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It took me a day to come up with the post because I was somewhat in my “bipolar realm” yesterday, ie. drinking lots of wine and beer and bingeing on cigarettes. I was, what you call being, in true bipolar form. Addiction is tough when dealing with this disorder as the late Carrie Fisher knows,  and there have been reports today that suggest she suffered a relapse a month before her heart attack. It would make sense because living with this illness is so god damn hard that sometimes you just need a break.

I revisited her HBO special “Wishful Drinking” last night, and I realized how strong this woman really was. We will always remember her as this:


But she became well-known for this:


Carrie Fisher was very open about her bipolar disorder and was an inspiration to us all. My impulses for liquor and cigarettes is undeniable. I binge on them and even though I am on meds I don’t care. I am an emotional wreck when I really think about it, and my actions with men over the past year have proved that. But she knew what it was like, she was one of us. Bipolar is also hard on us with the weight too. We sometimes let ourselves go and don’t really care about our body, which Ms. Fisher could have done with her relapse. Eat a huge meal, go straight to bed, worry with the consequences later, a familiar story. But imagine being your most beautiful in your 20s as an icon and as you age (not gracefully as this illness often won’t let us), you are forced in the spotlight time and time again. I mean who wouldn’t want to be this forever?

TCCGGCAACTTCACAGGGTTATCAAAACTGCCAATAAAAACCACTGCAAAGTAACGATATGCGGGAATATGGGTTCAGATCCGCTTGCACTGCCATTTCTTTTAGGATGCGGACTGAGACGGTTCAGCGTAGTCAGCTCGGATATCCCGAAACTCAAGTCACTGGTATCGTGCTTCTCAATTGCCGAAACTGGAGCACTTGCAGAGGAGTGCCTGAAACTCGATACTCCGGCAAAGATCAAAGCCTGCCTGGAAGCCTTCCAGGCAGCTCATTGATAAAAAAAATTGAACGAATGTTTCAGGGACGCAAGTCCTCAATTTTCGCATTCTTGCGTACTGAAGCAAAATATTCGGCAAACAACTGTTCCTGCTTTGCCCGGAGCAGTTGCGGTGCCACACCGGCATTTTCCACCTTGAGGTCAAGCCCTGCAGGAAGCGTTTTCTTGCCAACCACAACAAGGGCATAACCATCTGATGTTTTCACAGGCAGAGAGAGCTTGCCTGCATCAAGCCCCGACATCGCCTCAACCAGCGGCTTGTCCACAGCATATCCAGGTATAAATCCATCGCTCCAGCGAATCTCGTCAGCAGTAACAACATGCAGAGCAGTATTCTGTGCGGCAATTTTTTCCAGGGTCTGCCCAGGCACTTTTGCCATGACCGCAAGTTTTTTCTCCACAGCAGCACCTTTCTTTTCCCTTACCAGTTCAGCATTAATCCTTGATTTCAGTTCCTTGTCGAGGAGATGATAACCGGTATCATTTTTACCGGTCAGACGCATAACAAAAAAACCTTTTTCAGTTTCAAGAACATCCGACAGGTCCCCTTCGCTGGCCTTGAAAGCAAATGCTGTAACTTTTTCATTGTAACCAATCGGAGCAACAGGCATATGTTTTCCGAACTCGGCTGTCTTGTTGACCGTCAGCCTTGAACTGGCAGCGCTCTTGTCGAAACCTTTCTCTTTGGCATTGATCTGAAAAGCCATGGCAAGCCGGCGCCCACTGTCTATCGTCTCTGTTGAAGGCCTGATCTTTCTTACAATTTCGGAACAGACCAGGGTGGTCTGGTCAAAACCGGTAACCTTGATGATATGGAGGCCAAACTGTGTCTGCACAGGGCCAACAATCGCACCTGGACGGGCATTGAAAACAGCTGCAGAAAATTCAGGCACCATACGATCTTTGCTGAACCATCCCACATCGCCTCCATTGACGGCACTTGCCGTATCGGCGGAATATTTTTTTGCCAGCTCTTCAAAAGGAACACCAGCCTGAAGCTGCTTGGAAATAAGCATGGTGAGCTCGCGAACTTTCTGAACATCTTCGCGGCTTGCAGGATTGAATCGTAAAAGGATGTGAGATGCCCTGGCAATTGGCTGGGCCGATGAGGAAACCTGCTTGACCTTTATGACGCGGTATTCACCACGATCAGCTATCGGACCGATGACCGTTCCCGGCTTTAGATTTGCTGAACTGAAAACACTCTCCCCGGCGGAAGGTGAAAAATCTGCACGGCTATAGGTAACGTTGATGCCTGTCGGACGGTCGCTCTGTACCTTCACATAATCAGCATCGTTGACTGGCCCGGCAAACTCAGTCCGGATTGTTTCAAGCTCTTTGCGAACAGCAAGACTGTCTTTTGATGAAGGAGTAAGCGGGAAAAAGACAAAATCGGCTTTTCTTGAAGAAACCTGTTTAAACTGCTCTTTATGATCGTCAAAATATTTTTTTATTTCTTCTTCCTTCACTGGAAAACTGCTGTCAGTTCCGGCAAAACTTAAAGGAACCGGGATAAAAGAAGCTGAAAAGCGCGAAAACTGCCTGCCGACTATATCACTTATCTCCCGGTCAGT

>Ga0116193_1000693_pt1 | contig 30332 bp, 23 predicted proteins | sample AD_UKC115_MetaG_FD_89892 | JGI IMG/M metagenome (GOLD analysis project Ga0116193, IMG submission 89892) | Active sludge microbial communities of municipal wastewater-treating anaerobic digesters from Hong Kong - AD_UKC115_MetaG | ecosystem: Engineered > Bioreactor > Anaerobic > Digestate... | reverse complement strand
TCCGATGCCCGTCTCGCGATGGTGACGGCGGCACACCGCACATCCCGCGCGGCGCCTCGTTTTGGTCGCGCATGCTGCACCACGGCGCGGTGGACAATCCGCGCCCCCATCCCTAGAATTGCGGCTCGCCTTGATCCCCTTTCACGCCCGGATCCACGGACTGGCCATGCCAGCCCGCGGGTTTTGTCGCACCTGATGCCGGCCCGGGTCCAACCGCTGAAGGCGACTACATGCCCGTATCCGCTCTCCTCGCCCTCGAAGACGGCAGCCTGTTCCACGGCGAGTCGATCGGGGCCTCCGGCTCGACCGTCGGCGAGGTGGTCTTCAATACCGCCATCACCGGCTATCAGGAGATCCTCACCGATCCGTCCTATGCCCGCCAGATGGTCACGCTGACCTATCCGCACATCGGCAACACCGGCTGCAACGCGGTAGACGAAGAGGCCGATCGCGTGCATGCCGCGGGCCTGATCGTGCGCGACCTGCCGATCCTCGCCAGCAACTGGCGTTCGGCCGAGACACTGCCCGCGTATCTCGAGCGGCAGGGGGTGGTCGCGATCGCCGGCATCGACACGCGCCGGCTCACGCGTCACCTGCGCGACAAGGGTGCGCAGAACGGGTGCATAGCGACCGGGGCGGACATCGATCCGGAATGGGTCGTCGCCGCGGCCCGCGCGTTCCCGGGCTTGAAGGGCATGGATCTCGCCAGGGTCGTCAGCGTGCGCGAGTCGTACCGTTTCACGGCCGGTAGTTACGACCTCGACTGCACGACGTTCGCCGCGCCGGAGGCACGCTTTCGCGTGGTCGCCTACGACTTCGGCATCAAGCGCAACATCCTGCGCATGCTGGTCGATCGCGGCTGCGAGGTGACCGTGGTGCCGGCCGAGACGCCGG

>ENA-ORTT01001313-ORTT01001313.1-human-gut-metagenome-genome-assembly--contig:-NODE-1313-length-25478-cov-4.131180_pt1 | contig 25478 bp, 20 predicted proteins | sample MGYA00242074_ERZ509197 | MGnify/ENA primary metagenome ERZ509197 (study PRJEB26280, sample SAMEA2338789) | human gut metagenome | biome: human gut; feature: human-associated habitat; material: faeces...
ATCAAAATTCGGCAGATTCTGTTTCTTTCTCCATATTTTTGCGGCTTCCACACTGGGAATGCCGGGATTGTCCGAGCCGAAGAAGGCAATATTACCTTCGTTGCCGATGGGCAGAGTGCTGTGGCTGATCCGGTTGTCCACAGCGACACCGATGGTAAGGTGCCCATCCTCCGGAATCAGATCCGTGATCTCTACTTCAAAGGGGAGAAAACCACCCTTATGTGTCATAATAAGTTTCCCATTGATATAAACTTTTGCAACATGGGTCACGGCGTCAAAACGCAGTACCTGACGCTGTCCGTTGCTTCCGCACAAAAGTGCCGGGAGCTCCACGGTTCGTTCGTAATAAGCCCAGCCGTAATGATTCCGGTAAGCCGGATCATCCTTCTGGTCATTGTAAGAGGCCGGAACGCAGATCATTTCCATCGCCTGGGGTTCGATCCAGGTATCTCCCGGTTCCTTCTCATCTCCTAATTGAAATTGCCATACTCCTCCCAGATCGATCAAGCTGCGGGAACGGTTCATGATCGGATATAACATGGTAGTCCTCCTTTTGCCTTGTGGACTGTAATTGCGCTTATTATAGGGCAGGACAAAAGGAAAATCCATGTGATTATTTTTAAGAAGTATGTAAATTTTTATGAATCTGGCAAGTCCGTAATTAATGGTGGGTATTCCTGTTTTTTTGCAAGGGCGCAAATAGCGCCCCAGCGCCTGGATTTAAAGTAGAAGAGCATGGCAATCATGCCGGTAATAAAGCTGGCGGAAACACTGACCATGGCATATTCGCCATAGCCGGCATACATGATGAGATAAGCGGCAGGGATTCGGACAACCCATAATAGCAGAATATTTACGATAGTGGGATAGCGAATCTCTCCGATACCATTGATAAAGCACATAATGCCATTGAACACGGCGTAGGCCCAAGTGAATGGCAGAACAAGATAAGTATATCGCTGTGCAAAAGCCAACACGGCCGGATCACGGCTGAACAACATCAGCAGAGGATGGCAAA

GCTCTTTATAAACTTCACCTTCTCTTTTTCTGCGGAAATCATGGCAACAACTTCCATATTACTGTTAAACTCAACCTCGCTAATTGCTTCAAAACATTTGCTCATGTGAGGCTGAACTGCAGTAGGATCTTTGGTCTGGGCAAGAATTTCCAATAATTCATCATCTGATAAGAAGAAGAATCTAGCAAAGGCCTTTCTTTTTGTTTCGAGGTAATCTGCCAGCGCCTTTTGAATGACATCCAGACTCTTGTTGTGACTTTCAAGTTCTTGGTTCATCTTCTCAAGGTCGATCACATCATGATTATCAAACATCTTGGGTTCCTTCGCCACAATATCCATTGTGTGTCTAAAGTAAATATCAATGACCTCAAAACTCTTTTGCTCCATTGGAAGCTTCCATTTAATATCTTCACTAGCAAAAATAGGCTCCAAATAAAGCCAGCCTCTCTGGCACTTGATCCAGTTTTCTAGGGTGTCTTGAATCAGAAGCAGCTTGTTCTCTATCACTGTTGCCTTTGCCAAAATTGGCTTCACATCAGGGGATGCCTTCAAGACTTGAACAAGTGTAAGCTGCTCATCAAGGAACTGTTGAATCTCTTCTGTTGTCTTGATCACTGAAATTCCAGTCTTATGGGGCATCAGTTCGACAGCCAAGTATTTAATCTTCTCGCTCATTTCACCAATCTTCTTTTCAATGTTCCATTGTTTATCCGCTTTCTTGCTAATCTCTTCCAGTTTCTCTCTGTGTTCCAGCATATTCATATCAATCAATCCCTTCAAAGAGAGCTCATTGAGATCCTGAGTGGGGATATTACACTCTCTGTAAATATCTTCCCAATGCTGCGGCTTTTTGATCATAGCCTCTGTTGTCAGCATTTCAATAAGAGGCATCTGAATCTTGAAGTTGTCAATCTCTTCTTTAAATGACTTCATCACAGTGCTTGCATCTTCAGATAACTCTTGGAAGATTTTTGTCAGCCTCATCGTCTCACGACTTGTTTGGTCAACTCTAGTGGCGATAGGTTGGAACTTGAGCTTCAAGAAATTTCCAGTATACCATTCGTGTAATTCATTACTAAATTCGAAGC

She made it iconic, and it was her downfall. One of the best quotes about her and Hollywood was:


Being bipolar is a death sentence in social circles. People basically tip toe around you as they wait for your next episode. I have to admit, I was in the midst of one yesterday but no one was around to witness it. How do we deal with this illness? Well medication helps but it only does so much. I admired Carrie Fisher because of her strength and her openness. No one was like her and she will thoroughly be missed. It saddens me to hear news like this because when another fellow alcoholic (Leonard Nimoy) passed away years ago, it hit me hard. Sure these actors are famous, but we forget they are human too. Of course the media is all over it, talking about Carrie Fisher’s three-month affair on the set of Star Wars with Harrison Ford and I have to say that is in poor taste. We should celebrate her life not her mistakes. She was outspoken, funny, talented and a true advocate for mental illness. One of my favorite quotes by her was this:


I have always been ashamed of my bipolar, even as a young woman. My friends alienated me, my boyfriend left me, and I ended up stealing money from my job and ending my career. But to be a functioning survivor like she was gives me great hope. I am only in my mid-30s but I feel so much older. When bipolar grips you, people around you tend to say “get over it” or “it’s not so bad.” But oh, yes it is. No one understands that. No one understands what it is like to be in the grips of depression where you can’t get out of bed or take a shower. No one understands what it’s like to fly high in the sky with aliens and have visions of angels and Jesus. Back in the old days of history we would be considered oracles or “gifted” people, now we are just labeled and stigmatized.

We lost a great one. I will mourn her today by watching Star Wars movies and reminiscing what it was like to be a little girl and looking up to such an iconic character. We will miss you Princess Leia, you were the voice of us all. A true heroine in every sense of the word.